Volume 23, Number 10 | The Newspaper of Lower Manhattan | July 16 - 22, 2010

Drop the Xbox controllers and venture out

A Summer Guide for Teens

BY Joseph Rearick

After the elation of the end of school, teens across the city are coming to the same conclusion: summer can be boring. Friends are off on vacation, the heat is too strong to hang out outside and nothing quite seems to be happening. Plus, according to The U.S. Department of Labor, American teens face the highest rate of unemployment ever recorded. Without jobs, teens have all the time in the world and no money to take advantage of it. Mind-numbing tedium ensues.

Well, teen population of the Downtown area, the Downtown Express has got you covered. Whether you work all day for minimum wage or spend countless hours on the couch, there are free, interesting things for you to do in July and August. Here are just a few:

SummerStage: One word encapsulates the draw of this perennial favorite for city dwellers of all ages: free. See names as big as Public Enemy and alternative gems like Chairlift play an outdoor stage erected near 69th Street in Central Park free of charge and relatively close to home. SummerStage, run by the City Parks Foundation, offers 33 free concerts this summer, so something is available to fans of any genre. But you may want to use SummerStage as a chance to experience an act you’ve never heard before. When it costs you nothing, what have you got lose? For more info, go to www.summerstage.org.

MoMA Free Fridays: The Museum of Modern Art gives students a discount when they show their student I.D., but even the reduced price ($12) could perturb teen visitors without a steady income (or with other plans for their money). But on Fridays, the Museum opens its doors to all visitors for free from 4-8 p.m. This opportunity, seized by too few Downtown residents, provides access to one of the finest collection of modern art in the world and a nice respite from the heat. Among works by Picasso, Kandinsky and Warhol, even the most skeptical visitors will be impressed by the scope and quality of MoMa’s collection. Visit www.moma.org/visit/calendar/tickets to reserve tickets, or call 212-708-9400 for more info.

River Flicks in Hudson River Park: Some of this summer’s coolest events involve movies, but River Flicks at Piers 46 and 54 has a lineup that would be hard to beat. If you prefer moody, Indie classics to “The Hangover,” you may want to utilize another film series (try Rooftop Films at www.rooftopfilms.com). But if you want to relax in the grass of Hudson River Park and watch recently released blockbusters, River Flicks is right up your alley - especially because it’s free. Every Wednesday, films rated PG 13 and R are shown at Pier 54 on a huge projector. This year’s movies include “District 9,” “Julie and Julia” and “Star Trek.” On Fridays, River Flicks moves to Pier 46, where kids’ movies are shown. Don’t let the PG rating fool you; these are quality films worth watching, including classics (The Wizard of Oz, Annie), and recent Pixar masterpieces (Monsters vs. Aliens). All screenings start at 8:30 p.m. Go to www.pier54.com/riverflicks for a schedule and more info.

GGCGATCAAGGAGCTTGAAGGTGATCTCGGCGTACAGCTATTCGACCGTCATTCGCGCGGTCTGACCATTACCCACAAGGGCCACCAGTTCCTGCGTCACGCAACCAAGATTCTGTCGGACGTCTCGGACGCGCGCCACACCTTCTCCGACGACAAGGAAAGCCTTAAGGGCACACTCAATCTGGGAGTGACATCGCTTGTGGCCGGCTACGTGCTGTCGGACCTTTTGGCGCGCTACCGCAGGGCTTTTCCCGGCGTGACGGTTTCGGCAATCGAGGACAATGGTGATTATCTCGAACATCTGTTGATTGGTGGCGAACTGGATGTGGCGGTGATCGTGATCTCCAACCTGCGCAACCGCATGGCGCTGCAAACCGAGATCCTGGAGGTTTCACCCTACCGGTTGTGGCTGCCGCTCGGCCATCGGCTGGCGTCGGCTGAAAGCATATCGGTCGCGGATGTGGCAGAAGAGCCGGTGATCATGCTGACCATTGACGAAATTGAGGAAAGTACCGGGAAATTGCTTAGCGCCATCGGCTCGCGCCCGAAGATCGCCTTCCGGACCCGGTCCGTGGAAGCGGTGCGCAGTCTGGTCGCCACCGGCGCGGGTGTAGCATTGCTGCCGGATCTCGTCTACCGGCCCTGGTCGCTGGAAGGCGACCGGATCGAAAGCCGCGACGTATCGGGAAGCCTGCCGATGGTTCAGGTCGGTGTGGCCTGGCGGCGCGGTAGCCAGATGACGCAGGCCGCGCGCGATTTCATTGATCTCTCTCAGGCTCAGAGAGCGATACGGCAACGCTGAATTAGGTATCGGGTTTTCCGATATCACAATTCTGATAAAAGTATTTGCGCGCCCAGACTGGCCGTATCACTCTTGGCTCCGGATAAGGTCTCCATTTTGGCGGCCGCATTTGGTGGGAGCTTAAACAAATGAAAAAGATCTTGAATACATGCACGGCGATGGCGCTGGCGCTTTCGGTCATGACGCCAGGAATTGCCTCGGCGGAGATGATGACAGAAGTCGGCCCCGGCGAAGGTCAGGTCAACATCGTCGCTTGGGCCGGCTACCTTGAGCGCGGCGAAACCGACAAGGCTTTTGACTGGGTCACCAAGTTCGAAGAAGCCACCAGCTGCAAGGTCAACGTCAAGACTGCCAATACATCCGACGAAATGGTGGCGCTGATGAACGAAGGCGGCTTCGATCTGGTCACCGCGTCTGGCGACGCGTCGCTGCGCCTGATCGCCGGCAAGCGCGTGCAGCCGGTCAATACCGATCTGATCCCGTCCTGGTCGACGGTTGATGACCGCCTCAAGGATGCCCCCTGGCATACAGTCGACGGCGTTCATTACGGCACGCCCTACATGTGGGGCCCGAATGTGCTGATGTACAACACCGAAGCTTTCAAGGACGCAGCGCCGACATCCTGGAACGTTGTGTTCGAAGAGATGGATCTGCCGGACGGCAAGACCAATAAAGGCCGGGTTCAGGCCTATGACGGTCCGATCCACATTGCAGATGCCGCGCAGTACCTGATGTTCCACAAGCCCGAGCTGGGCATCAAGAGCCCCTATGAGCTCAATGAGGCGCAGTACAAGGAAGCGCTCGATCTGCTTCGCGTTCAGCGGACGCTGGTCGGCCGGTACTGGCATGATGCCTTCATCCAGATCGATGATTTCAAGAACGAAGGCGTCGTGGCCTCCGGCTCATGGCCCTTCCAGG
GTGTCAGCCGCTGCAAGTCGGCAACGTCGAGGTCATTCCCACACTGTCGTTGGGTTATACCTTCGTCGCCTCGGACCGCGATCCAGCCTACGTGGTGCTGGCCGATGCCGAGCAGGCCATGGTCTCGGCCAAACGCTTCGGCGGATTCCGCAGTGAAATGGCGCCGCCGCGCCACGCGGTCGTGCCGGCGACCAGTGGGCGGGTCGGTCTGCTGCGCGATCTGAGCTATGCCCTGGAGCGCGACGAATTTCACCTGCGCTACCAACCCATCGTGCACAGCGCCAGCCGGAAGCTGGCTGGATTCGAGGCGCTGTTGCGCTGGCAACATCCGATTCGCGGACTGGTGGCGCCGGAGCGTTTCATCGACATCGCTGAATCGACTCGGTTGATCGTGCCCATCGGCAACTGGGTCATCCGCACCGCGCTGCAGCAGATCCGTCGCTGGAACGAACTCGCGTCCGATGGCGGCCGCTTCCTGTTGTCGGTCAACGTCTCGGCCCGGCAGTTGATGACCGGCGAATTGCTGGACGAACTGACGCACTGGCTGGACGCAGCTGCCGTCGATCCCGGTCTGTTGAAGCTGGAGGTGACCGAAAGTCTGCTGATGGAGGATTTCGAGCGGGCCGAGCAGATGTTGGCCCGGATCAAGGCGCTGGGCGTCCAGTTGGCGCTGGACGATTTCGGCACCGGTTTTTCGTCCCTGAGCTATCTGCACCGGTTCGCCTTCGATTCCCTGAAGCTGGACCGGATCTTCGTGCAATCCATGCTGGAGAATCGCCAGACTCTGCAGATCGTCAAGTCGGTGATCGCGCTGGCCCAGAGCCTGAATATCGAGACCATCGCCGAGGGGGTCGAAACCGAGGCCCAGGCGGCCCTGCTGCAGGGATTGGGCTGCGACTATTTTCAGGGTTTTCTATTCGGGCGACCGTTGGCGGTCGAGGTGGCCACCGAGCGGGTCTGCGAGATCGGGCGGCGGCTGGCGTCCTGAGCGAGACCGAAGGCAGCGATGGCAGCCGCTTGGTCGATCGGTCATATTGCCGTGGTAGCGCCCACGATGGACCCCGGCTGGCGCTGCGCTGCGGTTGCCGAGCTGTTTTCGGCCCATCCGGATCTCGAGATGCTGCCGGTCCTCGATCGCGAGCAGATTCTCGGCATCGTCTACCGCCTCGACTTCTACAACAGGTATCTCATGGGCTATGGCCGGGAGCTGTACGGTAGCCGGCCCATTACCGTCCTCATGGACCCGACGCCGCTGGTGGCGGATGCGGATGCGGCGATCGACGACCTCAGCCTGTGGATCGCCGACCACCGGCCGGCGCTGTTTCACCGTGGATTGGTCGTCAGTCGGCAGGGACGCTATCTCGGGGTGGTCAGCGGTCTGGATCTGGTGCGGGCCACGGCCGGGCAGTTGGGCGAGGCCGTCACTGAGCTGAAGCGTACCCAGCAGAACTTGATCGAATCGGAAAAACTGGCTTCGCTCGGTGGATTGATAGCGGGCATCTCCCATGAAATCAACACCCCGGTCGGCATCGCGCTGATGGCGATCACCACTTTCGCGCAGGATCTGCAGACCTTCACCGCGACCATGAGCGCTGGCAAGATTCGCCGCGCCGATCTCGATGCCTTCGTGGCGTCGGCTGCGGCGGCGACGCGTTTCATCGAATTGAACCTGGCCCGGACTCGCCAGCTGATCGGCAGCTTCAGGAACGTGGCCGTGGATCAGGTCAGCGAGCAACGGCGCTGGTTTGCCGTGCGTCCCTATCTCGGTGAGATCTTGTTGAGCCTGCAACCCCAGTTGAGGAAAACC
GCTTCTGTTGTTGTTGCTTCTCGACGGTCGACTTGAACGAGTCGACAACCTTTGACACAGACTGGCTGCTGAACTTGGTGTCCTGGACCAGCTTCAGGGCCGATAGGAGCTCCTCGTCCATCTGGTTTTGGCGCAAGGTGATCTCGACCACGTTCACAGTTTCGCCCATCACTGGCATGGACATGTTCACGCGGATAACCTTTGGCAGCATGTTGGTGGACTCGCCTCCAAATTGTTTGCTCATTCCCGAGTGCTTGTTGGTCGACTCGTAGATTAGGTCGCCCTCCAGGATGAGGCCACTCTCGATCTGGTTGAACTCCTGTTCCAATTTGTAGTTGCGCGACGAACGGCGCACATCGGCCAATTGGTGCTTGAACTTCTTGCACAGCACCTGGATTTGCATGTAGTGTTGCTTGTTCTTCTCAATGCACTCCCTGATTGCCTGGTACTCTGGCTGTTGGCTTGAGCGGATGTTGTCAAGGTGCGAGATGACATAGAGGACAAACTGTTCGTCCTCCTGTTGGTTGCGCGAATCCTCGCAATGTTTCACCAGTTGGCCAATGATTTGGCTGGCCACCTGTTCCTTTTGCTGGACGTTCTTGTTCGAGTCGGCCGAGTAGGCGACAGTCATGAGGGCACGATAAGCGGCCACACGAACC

Bike to the Other Borough: Brooklyn’s a lot closer than you think, especially the new Brooklyn Bridge Park that just opened at the foot of the bridge a few months ago. Grab a bike and some friends, and you’ll be living it up on the manicured grass in no time (or, according to Google Maps, about 15 minutes). As if the breathtaking views of the city were not enticing enough, Brooklyn Bridge Park offers free programs that rival that of any park in Lower Manhattan. From workout classes on the waterfront to cultural exhibitions from India and Haiti, there are plenty of activities that won’t cost you a penny. And, taking a page from Hudson River Park, this new space offers outdoor movie screenings on Thursday nights. Can you imagine watching “The Big Lebowski,” camped out in the grass next to a beautiful skyline? The Dude would approve. Go to www.brooklynbridgepark.org for a schedule.

Art Galleries: The NYC art scene is fiercely competitive, and you can benefit from the plethora of artists attempting to display their works. On any given Thursday, Chelsea is home to a handful of gallery openings that practically beg for visitors, and dozens more galleries open their doors for passing strangers to see ongoing exhibits. Stroll through the 20s between 9th and 10th Avenues leisurely, and head inside when you see something you like. If Chelsea’s art scene strikes you as stuffy, check out the Deitch Galleries in Noho at 18 Wooster Street and 76 Grand Street. With two amazing locations and a decidedly youthful aesthetic, Deitch offers exhibits from dynamic and renowned artists, many of whom recently cut their teeth in the Downtown art scene. You’ll leave feeling entertained and even a little cultured. Check out www.artcat.com for more info about openings throughout the City.

Seaport Music Festival: So one concert went horribly wrong. But the Drake fiasco shouldn’t serve as a deterrent to fans that want to catch the alternative offerings of the Seaport Music Festival, a series of free shows at Pier 17. The Apples in Stereo and Thee Oh Sees are sure to attract fairly large audiences, but there’s no need to fear flying chairs from the nearby Pizzeria Uno balcony. The Seaport is also a pretty sweet venue: keep cool with the ocean breeze and grind those cobblestones down with your best dance moves. Visit www.seaportmusicfestival.com for a schedule of performances.

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